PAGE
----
So whatever you wish that others would do to you, do also to them, for this is the Law and the Prophets.
Jesus spoke these words near the end of his teaching that we refer to as “The Sermon on the Mount.” As a rabbi, and as one deeply committed to scripture, Jesus’s words are telling. Note that he
invokes “the Law” in this statement. For Jews, the Law is everything. It is absolutely central to the practice of faith and to daily living. It is the Law that was then—and remains to this day—the most
important section of scripture in the Jewish world. The five books of Moses—Genesis, Exodus, Leviticus, Numbers, and Deuteronomy—are foundational. Nothing else compares to them in the
Jesus also invokes “the Prophets.” Though not fully on par with the Law, the Prophets hold a very high place in Judaism (still today, the Prophets receive a great deal of attention in synagogue worship, but they are not given reverence on the same level as is the Law). But in mentioning both “the Law and the Prophets,” Jesus expresses the signal importance of the way in which human beings relate to one another. As if chapter five—with its description of a variety of scenarios regarding an appropriate relational ethic—were not enough, Jesus deems it necessary to offer inspired, godly wisdom in a brief, memorable phrase. He gives us a proverb—a proverb that is likely the most well know in all of human history. He says it is best that we treat other people the way in which we ourselves would prefer to be treated. This, he declares, is the culmination of all of scripture (the Law and the Prophets).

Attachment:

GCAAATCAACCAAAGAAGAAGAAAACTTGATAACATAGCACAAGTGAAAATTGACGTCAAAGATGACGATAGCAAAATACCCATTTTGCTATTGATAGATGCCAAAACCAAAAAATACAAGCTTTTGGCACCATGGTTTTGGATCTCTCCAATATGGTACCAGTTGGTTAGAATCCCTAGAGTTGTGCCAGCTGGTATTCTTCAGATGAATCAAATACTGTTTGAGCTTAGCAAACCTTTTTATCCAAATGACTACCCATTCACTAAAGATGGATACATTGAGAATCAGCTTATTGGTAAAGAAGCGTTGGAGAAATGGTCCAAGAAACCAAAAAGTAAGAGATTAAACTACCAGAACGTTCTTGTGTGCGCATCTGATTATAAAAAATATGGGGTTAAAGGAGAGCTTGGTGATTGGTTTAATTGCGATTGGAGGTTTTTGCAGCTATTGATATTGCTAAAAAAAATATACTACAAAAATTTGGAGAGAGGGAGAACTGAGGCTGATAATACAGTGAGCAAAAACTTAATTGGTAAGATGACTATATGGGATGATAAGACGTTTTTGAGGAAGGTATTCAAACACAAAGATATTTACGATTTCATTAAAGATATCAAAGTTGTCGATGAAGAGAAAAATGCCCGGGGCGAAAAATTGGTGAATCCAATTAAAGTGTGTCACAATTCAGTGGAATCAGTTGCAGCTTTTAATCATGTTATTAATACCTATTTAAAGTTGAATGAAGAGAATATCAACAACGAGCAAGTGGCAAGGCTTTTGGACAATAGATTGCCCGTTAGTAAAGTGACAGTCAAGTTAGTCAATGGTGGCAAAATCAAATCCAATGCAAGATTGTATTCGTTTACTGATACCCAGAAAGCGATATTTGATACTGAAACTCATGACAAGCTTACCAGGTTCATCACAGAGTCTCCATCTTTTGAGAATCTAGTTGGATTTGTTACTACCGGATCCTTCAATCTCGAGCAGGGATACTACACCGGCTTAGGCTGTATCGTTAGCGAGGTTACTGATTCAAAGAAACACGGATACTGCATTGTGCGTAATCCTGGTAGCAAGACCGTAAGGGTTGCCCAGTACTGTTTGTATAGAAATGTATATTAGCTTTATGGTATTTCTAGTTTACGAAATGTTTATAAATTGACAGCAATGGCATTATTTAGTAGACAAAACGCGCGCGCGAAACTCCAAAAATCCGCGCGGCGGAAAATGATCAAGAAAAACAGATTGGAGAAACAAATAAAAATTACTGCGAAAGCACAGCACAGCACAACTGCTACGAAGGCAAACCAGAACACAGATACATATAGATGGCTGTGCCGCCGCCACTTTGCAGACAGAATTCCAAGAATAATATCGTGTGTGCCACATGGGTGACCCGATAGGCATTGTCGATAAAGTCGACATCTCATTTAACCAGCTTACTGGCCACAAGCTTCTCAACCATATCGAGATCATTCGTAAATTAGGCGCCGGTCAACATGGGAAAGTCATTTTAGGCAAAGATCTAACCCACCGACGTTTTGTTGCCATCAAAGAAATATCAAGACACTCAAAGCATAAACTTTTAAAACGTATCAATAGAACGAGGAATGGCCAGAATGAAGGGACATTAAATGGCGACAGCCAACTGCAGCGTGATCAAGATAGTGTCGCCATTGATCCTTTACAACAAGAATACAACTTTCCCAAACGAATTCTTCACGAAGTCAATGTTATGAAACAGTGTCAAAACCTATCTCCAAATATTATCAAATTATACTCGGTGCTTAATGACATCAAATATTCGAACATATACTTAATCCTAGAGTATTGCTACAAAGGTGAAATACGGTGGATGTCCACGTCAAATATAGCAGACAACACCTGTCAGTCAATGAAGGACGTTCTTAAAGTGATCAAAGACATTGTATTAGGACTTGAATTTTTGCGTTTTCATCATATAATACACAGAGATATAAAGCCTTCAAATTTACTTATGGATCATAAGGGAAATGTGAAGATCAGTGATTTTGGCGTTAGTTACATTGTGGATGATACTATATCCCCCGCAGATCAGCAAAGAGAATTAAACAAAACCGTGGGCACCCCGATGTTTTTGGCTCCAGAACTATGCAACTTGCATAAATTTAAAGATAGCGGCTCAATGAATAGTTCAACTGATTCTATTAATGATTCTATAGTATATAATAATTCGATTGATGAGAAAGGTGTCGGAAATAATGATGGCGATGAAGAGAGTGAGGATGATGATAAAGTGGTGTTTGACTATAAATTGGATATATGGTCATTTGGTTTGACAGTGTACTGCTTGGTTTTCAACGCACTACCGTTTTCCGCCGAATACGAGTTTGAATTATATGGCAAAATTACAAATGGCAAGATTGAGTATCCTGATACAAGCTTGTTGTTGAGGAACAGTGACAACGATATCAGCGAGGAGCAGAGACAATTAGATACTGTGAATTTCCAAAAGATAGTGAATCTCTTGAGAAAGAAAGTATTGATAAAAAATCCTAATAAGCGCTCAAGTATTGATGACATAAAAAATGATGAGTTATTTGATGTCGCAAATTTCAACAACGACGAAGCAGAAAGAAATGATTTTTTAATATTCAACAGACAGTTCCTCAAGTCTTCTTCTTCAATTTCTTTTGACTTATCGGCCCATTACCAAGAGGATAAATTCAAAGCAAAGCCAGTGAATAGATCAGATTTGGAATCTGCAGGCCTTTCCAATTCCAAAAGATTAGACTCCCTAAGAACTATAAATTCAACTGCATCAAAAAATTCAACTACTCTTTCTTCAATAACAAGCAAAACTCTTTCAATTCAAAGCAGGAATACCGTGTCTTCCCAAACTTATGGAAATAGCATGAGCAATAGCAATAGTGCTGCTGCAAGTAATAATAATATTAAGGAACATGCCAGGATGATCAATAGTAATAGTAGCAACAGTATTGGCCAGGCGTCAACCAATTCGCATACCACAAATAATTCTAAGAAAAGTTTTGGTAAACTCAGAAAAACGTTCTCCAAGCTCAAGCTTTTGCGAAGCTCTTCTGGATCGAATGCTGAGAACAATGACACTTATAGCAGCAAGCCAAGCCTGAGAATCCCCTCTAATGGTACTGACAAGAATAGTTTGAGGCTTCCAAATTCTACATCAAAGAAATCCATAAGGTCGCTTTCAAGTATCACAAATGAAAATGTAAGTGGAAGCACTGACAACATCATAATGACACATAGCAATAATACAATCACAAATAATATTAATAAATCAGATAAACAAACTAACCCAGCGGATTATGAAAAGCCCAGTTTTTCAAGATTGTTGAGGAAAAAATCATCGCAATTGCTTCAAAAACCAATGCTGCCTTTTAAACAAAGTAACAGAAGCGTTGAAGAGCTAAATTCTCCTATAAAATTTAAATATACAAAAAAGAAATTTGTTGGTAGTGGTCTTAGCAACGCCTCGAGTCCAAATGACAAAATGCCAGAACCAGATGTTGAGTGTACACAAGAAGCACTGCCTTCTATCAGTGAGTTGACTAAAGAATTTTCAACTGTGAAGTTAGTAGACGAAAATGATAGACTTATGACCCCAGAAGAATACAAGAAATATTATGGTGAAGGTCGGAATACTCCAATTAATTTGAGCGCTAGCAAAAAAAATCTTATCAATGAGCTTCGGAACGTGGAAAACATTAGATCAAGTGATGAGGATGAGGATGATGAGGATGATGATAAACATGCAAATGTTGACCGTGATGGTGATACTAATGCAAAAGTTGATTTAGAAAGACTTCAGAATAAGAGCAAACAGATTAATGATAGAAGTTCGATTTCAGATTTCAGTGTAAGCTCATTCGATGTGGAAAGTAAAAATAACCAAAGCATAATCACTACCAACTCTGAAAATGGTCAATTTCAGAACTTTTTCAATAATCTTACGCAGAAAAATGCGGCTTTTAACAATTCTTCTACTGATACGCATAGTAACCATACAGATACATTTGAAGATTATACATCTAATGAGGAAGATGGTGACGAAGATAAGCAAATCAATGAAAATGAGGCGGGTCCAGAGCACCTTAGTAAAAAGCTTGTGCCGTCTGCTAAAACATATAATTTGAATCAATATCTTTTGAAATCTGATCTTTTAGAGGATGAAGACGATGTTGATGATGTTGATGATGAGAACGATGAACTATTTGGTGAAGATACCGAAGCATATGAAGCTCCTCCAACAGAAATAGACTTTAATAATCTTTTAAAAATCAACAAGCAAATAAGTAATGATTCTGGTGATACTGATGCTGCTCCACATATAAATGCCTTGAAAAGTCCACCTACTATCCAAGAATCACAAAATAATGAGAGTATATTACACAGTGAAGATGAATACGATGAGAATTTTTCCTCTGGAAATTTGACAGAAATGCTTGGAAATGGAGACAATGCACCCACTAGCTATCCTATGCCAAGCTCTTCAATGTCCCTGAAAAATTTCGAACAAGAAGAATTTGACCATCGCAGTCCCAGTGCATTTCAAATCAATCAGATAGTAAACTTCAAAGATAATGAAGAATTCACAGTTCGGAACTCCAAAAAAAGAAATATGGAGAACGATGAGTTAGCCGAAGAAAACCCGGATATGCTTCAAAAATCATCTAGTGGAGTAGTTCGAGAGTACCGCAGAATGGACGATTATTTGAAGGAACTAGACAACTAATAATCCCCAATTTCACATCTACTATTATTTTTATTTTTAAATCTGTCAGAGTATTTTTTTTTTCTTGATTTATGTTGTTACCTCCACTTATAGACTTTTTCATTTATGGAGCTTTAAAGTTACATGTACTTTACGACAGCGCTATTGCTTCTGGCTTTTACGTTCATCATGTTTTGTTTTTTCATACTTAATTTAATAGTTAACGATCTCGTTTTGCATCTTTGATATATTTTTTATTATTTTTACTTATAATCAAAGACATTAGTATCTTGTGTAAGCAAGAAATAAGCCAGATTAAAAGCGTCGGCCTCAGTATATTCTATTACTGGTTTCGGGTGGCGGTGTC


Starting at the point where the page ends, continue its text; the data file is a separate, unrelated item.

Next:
The “Golden Rule” is powerful, and, when followed, is effective. It brings people together, and it gives us a further glimpse of the kingdom of God.